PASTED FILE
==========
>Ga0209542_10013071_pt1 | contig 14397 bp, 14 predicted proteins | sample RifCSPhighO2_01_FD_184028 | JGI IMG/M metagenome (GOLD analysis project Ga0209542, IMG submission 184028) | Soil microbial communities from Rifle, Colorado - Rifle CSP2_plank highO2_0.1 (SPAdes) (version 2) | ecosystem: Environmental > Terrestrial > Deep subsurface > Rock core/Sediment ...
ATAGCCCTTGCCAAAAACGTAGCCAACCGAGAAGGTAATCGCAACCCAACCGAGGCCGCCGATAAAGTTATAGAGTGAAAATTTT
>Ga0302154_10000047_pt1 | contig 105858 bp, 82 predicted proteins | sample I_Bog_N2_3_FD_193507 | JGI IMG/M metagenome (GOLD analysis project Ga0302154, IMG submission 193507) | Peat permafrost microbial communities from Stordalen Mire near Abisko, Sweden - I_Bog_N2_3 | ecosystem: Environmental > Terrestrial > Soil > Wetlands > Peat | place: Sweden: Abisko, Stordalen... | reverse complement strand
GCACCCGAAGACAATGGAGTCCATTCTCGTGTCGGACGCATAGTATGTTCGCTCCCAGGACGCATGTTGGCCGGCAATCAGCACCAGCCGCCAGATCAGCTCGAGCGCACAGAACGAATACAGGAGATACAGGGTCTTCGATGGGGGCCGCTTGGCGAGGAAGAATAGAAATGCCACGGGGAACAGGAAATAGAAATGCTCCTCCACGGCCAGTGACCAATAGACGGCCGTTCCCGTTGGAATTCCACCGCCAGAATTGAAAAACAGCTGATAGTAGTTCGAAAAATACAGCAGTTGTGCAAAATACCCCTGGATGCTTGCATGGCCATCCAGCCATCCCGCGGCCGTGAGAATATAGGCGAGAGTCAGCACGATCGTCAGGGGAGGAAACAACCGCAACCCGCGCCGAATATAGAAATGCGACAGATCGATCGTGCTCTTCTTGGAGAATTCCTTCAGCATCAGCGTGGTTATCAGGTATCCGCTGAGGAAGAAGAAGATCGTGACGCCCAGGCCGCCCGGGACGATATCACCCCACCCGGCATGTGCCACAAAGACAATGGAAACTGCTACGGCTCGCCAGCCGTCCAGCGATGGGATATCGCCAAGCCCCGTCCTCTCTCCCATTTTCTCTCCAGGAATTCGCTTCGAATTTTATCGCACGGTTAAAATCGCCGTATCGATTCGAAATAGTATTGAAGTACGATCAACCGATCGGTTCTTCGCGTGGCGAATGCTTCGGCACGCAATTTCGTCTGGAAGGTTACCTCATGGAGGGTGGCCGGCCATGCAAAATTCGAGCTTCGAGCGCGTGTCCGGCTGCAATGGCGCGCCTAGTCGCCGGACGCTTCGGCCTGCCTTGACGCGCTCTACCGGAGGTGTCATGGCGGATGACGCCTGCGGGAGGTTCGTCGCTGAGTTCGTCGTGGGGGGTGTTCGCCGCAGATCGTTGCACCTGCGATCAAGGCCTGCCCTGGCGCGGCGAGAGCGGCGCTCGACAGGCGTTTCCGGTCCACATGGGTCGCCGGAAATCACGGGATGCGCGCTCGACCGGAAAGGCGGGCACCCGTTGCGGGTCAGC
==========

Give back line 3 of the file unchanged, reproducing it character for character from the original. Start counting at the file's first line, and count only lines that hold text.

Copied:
>Ga0302154_10000047_pt1 | contig 105858 bp, 82 predicted proteins | sample I_Bog_N2_3_FD_193507 | JGI IMG/M metagenome (GOLD analysis project Ga0302154, IMG submission 193507) | Peat permafrost microbial communities from Stordalen Mire near Abisko, Sweden - I_Bog_N2_3 | ecosystem: Environmental > Terrestrial > Soil > Wetlands > Peat | place: Sweden: Abisko, Stordalen... | reverse complement strand